Can You File for Uncontested Divorce in Ohio?

Can You File for Uncontested Divorce in Ohio?
January 19, 2023

The first step to knowing whether you can file for uncontested divorce is to understand exactly what it is. Much as it sounds, uncontested divorce is a request for divorce that is either agreed upon by both spouses, or where one spouse has filed a complaint for divorce, and the other spouse has failed to respond. Having a divorce attorney on your team during any sort of divorce proceeding is always a safe bet.

What To Know About Uncontested Divorce

Sometimes an uncontested divorce refers to the situation in which an individual files for divorce with the court, papers are served to their spouse, and if no response is made within the prescribed time limit then the divorce is granted by default. In this case, whatever the requesting spouse has drafted as the divorce agreement will likely be in their own favor. The court may decide to change some parameters, but often grants the divorce “as is.” In other circumstances, both parties agree that a divorce is their preference, and they are in agreement regarding any applicable child custody, support, or asset division arrangements. 

Whichever circumstance a couple may find themselves in, there is one key detail that must be true: there cannot be as much as one point of disagreement or the divorce then enters the “contested” arena. Contested divorce is not a term we often use or hear because it is the norm where divorce is concerned. The reason that couples often find the need to go as far as a courtroom is due to unresolved grievances or opposing opinions on important matters. Even collaborative divorce requires some give-and-take discussion in order to settle on a plan that works for everyone.

How To File for an Uncontested Divorce in Ohio

First of all, before filing, at least one party needs to have been an Ohio resident for at least six months and needs to have lived in the county in which they are filing for at least 90 days. In the case that both parties agree that they would like to divorce, they will need to sign a petition for the dissolution of their marriage. That document is then submitted to their local county court. A separation agreement will need to lay out details about how the couple will continue to parent and care for any minor children. Financial information will be required as well, including details on alimony and any applicable property, asset, or debt division. This includes marital property and any property acquired before marriage.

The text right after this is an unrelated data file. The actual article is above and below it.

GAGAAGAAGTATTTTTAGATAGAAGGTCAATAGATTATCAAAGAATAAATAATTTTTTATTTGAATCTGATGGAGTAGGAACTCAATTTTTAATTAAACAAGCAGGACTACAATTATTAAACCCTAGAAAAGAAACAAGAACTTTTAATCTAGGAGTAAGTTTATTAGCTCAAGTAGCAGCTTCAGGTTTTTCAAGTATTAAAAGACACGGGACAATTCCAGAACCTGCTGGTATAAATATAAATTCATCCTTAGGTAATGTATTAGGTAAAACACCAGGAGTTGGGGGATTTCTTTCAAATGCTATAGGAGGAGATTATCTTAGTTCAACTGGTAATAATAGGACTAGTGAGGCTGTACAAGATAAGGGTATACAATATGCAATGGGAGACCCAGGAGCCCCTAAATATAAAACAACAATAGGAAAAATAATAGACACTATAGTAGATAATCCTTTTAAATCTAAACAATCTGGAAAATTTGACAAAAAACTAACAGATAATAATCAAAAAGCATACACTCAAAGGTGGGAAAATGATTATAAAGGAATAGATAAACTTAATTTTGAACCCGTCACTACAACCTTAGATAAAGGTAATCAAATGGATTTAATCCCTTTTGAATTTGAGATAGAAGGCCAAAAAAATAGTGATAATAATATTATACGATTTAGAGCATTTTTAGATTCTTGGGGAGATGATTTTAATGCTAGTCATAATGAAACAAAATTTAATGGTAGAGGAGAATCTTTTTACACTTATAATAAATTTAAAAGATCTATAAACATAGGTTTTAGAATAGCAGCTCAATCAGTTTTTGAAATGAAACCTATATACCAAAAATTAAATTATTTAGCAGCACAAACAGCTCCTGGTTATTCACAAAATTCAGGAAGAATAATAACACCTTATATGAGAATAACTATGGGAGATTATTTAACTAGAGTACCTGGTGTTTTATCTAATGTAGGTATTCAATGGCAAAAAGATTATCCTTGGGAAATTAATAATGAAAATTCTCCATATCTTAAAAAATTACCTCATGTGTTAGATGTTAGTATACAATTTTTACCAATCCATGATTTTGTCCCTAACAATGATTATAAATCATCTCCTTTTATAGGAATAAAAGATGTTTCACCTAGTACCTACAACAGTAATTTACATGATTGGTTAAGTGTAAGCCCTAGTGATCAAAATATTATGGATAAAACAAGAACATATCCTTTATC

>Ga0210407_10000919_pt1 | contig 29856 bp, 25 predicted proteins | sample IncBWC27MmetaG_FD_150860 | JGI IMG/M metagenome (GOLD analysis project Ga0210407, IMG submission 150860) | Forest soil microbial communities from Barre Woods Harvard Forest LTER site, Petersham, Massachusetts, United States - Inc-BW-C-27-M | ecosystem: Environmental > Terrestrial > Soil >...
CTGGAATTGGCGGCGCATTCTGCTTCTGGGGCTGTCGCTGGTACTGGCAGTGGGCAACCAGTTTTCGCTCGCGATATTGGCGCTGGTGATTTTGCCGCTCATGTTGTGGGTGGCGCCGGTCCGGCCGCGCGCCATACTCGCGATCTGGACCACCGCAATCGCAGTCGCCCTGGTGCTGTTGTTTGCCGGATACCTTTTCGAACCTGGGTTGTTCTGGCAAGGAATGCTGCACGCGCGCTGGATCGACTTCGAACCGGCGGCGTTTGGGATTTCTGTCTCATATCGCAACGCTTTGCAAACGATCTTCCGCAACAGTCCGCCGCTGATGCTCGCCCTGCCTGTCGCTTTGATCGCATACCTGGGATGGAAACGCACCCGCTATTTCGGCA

Once all relevant information is submitted to the court, the couple will need to attend a court-mandated hearing that will take place within 90 days from filing. The judge may ask questions or suggest changes, but once they approve the separation agreement and parenting plan they will officially end your marriage through a Final Decree of Divorce that both parties sign. In total, the uncontested divorce process takes just a few months.

Why Choose Uncontested Divorce?

We all know that divorce can bring out the worst in people. Hurt feelings and lingering negative emotions can easily get out of hand and create an ordeal that can scar those involved. This is especially the case for any minor children. While older children will still feel the loss, younger children are part of the negotiations, as far as physical and legal custody, support, and visitation are concerned. On the other hand, in an uncontested divorce, everything is agreed upon prior to filing. There is no long and drawn out court battle and the situation is not escalated.